All of our certified California Naturalists know how to use iNaturalist. Since uploading at least one observation is part of the course requirements, the City Nature Challenge was the perfect opportunity for Naturalists to reconnect with each other, offer their skills to their city's efforts, and contribute to a global scientific database.
The 4th annual City Nature Challenge was a huge success around the world. Together with the 159 cities that participated, we uploaded almost one million observations of biodiversity to iNaturalist in just 4 days. More than 35,000 people took part across the globe, and over 31,000 species were documented, including more than 1,100 rare, endangered, or threatened species.
This was also the biggest week for observations recorded in iNaturalist history, as demonstrated in the graph below.
With the San Francisco Bay Area, Los Angeles County, and San Diego County organizers publicizing the Challenge for their cities and working to highlight events, we wanted a chance for our Sacramento Region Naturalists to join the fun, too. Beginning in September of 2018, we co-organized for the Sacramento Region with Ryan Meyer and Julianna Yee from the UC Davis School of Education's Center for Community and Citizen Science, our UC Davis Evolution and Ecology California Naturalist instructor Laci Gerhart-Barley, and environmental educator Chelle Temple-King.
- Partners that held Bioblitzes outside of city boundaries over the weekend: Hopland Research & Extension Center, UC Santa Cruz Arboretum
- Sacramento Region CalNat partners: Many thanks to American River Conservancy, Yolo Basin Foundation, Effie Yeaw Nature Center, and UC Davis' Wild Davis for organizing Bioblitzes as first year guinea pigs
- Bay Area CalNat partners: thanks to Sonoma Ecology Center for a Bioblitz and Grassroots Ecology for contributing observations during their class field trip
- Certified California Naturalist Cedric Lee as the number one observer for Los Angeles County!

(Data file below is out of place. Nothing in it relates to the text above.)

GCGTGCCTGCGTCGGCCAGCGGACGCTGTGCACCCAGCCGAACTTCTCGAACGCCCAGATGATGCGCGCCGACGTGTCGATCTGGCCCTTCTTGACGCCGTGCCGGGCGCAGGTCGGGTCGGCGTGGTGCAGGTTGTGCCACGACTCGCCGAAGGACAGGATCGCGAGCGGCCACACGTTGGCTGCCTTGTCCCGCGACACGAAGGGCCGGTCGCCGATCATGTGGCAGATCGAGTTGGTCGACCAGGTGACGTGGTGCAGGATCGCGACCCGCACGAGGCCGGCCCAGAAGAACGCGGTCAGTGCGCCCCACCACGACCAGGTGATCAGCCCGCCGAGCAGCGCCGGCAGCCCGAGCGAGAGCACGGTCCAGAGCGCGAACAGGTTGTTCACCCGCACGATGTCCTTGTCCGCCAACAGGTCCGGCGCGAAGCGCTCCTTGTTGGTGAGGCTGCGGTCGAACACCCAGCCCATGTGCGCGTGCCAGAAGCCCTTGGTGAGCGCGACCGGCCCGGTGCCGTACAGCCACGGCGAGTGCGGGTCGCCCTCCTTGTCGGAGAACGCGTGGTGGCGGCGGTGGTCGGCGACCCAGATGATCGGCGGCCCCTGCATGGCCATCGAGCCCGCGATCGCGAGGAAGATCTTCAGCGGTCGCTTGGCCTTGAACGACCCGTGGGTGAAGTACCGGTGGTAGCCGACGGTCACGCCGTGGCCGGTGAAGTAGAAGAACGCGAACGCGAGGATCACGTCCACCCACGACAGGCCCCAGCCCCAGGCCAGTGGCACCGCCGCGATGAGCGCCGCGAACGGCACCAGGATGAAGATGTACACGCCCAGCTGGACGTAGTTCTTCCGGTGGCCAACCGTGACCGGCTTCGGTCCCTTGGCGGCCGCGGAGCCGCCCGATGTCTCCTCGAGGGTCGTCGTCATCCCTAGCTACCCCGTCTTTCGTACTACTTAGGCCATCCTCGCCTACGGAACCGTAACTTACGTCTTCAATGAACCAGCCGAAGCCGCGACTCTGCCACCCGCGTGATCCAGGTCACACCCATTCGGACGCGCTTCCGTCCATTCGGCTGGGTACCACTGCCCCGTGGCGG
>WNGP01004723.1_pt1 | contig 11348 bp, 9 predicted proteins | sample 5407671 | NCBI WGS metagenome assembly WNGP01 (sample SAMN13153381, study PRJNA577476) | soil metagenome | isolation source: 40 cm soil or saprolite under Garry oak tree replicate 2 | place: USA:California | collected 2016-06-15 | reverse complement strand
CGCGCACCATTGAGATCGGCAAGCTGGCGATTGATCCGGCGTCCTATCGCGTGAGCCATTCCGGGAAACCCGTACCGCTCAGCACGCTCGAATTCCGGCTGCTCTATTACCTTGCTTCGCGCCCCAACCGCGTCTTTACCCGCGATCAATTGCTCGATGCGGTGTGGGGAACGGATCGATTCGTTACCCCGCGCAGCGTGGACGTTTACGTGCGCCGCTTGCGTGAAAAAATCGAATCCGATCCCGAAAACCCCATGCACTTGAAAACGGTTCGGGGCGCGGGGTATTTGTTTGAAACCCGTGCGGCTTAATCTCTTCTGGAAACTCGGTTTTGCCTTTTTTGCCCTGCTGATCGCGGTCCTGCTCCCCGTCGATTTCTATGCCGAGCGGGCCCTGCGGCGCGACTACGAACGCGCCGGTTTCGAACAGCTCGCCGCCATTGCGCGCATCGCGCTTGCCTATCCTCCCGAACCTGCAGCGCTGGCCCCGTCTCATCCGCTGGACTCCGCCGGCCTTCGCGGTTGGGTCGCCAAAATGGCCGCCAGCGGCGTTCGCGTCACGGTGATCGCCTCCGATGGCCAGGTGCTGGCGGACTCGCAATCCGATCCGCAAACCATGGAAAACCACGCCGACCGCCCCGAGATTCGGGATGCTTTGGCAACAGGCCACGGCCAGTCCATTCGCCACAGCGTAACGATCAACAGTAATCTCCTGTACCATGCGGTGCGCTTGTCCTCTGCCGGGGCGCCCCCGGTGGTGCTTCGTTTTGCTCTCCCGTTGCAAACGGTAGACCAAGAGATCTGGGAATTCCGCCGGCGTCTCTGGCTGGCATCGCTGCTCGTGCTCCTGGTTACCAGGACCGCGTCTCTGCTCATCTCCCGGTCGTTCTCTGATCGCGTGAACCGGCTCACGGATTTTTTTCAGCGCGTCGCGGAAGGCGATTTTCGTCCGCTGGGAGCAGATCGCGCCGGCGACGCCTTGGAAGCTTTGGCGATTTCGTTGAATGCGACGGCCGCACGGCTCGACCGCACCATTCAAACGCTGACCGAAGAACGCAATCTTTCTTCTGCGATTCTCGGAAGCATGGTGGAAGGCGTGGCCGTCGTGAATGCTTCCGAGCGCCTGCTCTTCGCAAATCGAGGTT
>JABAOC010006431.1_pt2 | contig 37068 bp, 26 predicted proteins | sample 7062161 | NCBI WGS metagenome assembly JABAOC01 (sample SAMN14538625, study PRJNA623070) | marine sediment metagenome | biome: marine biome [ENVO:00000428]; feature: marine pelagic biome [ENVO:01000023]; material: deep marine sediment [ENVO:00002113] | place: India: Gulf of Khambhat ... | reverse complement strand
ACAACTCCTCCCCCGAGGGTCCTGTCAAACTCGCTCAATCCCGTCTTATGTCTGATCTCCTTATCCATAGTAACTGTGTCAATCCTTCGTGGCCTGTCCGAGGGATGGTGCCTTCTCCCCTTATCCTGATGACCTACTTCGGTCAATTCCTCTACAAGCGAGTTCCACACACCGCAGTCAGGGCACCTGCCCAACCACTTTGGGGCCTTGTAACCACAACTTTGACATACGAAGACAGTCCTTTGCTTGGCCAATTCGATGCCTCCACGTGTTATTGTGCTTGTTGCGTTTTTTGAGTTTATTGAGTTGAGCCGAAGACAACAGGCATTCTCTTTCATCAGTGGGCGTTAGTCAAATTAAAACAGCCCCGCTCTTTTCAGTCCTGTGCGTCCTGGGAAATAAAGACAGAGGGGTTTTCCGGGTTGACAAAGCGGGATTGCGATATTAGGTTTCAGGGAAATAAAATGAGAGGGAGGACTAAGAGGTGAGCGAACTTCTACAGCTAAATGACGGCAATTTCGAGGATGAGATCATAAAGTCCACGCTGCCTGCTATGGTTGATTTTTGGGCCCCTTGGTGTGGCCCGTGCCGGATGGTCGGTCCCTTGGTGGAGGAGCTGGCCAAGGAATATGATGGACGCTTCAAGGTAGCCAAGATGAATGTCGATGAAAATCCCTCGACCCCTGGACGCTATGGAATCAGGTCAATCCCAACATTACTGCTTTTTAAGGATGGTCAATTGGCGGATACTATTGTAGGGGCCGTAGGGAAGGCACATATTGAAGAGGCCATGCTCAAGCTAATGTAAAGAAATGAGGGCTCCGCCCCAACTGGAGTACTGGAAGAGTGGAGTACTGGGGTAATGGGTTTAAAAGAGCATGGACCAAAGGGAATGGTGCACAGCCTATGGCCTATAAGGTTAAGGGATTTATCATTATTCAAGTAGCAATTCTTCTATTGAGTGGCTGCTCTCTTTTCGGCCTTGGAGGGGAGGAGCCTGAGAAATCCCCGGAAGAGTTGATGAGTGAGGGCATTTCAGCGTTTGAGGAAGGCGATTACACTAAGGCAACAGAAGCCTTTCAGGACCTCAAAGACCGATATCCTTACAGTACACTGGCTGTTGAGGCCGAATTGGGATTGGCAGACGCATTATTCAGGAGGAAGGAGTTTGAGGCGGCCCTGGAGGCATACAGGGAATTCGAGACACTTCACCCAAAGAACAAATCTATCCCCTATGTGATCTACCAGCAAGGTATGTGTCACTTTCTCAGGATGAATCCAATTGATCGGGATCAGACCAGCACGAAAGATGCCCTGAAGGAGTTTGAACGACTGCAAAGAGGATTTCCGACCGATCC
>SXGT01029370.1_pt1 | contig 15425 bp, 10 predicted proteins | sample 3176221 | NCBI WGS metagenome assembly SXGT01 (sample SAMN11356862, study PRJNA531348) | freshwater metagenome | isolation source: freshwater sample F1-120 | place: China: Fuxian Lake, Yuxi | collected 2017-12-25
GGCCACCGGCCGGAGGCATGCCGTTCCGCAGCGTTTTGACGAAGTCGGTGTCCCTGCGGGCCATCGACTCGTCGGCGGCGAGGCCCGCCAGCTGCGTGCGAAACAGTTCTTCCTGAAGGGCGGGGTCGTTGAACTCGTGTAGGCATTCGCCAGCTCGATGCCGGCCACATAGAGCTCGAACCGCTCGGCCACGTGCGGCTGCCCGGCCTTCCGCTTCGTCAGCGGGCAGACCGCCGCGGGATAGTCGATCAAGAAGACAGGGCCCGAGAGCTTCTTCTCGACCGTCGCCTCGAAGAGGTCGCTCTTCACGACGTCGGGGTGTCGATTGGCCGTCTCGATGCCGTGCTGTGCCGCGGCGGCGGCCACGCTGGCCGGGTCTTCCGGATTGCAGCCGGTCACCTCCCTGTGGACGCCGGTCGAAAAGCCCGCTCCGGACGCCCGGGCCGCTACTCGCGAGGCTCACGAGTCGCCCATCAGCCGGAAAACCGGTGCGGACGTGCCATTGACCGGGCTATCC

- Certified California Naturalist and Tuleyome instructor Mary Hanson came in 5th for the Sacramento Region; UC Davis' Wild Davis instructor Laci Gerhart-Barley and 3 current CalNat students came in the top 10
- Certified California Naturalist Millie Basden came in 8th for San Diego County
- Certified California Naturalist Amy Jaecker-Jones is a co-organizer for the international City Nature Challenge through the Natural History Museum of Los Angeles County
Despite the final results, the real winner of the City Nature Challenge is science and nature. A database holding a greater number of research-grade observations to draw from allows scientists to further study our natural world. You can take a look at publications that have used data from iNaturalist to see just where our contributions are going. And of course, the more people who get outside during the Challenge, the more people engage with the nature around them. Everybody wins!
- 1st place for number of observers with 1,947 (This includes more than 550 observers who were new to iNaturalist)
- 1st place for number of identifiers with 813
- 4th place for number of observations with 38,028
- 5th place for number of species found at 3,183
- Participants submitted anywhere from 1 to 698 observations
- Most observed species: California poppy (Eschscholzia californica)
- Los Angeles had the greatest increase in number of observations over last year: increase of 14,702 observations!
- Los Angeles had the greatest increase in number of people observing over last year: increase of 700 people!
- Over 1/3 of our observers were new to iNaturalist in the two weeks before CNC began
- Overall, Sacramento came in 30th out of 159 participating cities
- Of 27 the other participating cities with a population of 2,500,000-5,000,000, Sacramento came in 9th
- In all of 2019 leading up to the Challenge, post-Challenge our region was able to increase the number of observations by 7.8% (9832 observations), species by 2% (124 species), and observers by 3.5% (233 observers).
- Sacramento came in 5th for the number of total observers for a region > 20,000 km2
- For all the observations we collected in the Sacramento region, 57% ID'd to species became research grade (or useable for scientific quality data).